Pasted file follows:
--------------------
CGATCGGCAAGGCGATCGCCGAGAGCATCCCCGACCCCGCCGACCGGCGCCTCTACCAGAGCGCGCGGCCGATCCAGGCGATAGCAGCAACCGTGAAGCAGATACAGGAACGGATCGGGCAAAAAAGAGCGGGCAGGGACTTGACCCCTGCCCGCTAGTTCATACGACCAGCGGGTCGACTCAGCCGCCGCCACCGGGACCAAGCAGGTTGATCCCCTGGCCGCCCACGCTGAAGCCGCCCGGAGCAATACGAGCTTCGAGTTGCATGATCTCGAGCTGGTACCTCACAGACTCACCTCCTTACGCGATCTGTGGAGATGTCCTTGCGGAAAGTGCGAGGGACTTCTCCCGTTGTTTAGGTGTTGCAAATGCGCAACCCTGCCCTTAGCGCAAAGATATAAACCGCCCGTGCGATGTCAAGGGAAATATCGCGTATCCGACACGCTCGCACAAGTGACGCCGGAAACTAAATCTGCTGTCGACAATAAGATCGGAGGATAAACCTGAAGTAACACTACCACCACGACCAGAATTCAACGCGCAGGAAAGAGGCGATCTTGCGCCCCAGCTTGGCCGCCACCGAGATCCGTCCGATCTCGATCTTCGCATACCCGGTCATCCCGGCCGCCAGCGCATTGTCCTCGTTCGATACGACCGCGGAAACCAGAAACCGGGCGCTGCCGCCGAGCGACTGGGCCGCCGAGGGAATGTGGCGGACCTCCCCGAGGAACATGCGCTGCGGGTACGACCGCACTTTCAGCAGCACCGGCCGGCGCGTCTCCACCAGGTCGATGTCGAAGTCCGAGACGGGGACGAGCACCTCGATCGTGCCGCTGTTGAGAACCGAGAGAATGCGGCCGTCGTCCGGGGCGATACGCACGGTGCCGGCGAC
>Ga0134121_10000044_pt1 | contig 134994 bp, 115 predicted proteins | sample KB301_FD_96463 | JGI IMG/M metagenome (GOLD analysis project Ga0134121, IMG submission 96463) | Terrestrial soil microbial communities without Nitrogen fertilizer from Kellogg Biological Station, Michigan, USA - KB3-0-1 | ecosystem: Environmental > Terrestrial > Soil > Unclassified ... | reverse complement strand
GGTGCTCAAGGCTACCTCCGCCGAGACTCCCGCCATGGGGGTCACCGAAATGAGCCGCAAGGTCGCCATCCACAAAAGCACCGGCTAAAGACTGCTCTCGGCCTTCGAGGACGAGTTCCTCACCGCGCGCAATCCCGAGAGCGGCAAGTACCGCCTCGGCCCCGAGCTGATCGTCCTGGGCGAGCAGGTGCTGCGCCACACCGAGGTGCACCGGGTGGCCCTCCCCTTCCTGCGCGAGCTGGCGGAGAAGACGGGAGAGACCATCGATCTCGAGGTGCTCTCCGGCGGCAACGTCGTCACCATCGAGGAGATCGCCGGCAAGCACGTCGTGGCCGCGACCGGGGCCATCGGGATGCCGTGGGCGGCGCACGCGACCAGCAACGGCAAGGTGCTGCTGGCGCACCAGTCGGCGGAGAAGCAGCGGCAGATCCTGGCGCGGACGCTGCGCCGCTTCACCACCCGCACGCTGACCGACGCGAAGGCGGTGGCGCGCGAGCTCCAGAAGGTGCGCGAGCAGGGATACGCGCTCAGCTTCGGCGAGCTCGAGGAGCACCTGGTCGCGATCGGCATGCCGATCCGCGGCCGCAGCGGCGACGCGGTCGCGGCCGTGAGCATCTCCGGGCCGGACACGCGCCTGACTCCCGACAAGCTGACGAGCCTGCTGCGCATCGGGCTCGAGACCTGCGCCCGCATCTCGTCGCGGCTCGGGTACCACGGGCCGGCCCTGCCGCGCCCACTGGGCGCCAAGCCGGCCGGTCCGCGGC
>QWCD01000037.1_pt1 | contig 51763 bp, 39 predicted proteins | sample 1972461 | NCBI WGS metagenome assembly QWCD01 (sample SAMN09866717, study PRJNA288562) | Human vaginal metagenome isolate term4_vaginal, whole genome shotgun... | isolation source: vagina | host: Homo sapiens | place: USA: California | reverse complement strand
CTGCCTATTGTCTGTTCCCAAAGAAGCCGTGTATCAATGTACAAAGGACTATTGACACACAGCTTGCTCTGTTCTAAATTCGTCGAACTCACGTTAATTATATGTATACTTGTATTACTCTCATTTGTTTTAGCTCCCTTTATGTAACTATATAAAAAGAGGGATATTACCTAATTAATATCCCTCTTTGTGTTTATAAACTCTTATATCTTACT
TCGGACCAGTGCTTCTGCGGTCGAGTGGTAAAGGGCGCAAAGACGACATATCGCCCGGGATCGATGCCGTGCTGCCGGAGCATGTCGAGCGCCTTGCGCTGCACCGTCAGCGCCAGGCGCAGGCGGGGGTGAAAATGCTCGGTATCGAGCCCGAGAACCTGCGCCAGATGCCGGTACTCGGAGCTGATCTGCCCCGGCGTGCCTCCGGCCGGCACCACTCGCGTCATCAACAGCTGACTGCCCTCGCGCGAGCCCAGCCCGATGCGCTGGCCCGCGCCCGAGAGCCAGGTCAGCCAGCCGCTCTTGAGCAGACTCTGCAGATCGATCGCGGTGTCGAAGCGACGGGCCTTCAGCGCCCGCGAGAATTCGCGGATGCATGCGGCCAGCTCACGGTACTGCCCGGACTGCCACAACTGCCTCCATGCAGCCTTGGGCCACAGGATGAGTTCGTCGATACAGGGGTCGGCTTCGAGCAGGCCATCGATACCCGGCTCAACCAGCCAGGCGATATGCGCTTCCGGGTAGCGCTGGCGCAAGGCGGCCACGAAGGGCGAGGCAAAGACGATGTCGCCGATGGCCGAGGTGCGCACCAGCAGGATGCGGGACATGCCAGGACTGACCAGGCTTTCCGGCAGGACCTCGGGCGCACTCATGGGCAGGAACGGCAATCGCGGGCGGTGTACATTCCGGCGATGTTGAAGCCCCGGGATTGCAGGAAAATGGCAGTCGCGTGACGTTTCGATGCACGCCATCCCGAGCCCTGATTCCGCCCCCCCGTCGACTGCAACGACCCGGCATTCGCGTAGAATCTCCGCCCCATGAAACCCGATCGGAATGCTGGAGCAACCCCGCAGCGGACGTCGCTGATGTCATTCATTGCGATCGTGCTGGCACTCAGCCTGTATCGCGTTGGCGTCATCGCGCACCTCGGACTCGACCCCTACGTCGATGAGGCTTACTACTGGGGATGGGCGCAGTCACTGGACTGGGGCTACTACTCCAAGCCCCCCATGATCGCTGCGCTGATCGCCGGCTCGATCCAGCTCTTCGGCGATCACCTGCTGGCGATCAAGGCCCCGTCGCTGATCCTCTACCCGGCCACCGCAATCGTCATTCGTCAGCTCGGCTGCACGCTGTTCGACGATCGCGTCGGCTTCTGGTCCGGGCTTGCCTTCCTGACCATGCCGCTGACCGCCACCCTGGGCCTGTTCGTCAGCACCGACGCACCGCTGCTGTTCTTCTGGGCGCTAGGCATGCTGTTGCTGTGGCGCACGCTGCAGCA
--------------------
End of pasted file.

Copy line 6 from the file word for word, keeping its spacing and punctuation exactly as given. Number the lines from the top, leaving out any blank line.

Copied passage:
TCGGACCAGTGCTTCTGCGGTCGAGTGGTAAAGGGCGCAAAGACGACATATCGCCCGGGATCGATGCCGTGCTGCCGGAGCATGTCGAGCGCCTTGCGCTGCACCGTCAGCGCCAGGCGCAGGCGGGGGTGAAAATGCTCGGTATCGAGCCCGAGAACCTGCGCCAGATGCCGGTACTCGGAGCTGATCTGCCCCGGCGTGCCTCCGGCCGGCACCACTCGCGTCATCAACAGCTGACTGCCCTCGCGCGAGCCCAGCCCGATGCGCTGGCCCGCGCCCGAGAGCCAGGTCAGCCAGCCGCTCTTGAGCAGACTCTGCAGATCGATCGCGGTGTCGAAGCGACGGGCCTTCAGCGCCCGCGAGAATTCGCGGATGCATGCGGCCAGCTCACGGTACTGCCCGGACTGCCACAACTGCCTCCATGCAGCCTTGGGCCACAGGATGAGTTCGTCGATACAGGGGTCGGCTTCGAGCAGGCCATCGATACCCGGCTCAACCAGCCAGGCGATATGCGCTTCCGGGTAGCGCTGGCGCAAGGCGGCCACGAAGGGCGAGGCAAAGACGATGTCGCCGATGGCCGAGGTGCGCACCAGCAGGATGCGGGACATGCCAGGACTGACCAGGCTTTCCGGCAGGACCTCGGGCGCACTCATGGGCAGGAACGGCAATCGCGGGCGGTGTACATTCCGGCGATGTTGAAGCCCCGGGATTGCAGGAAAATGGCAGTCGCGTGACGTTTCGATGCACGCCATCCCGAGCCCTGATTCCGCCCCCCCGTCGACTGCAACGACCCGGCATTCGCGTAGAATCTCCGCCCCATGAAACCCGATCGGAATGCTGGAGCAACCCCGCAGCGGACGTCGCTGATGTCATTCATTGCGATCGTGCTGGCACTCAGCCTGTATCGCGTTGGCGTCATCGCGCACCTCGGACTCGACCCCTACGTCGATGAGGCTTACTACTGGGGATGGGCGCAGTCACTGGACTGGGGCTACTACTCCAAGCCCCCCATGATCGCTGCGCTGATCGCCGGCTCGATCCAGCTCTTCGGCGATCACCTGCTGGCGATCAAGGCCCCGTCGCTGATCCTCTACCCGGCCACCGCAATCGTCATTCGTCAGCTCGGCTGCACGCTGTTCGACGATCGCGTCGGCTTCTGGTCCGGGCTTGCCTTCCTGACCATGCCGCTGACCGCCACCCTGGGCCTGTTCGTCAGCACCGACGCACCGCTGCTGTTCTTCTGGGCGCTAGGCATGCTGTTGCTGTGGCGCACGCTGCAGCA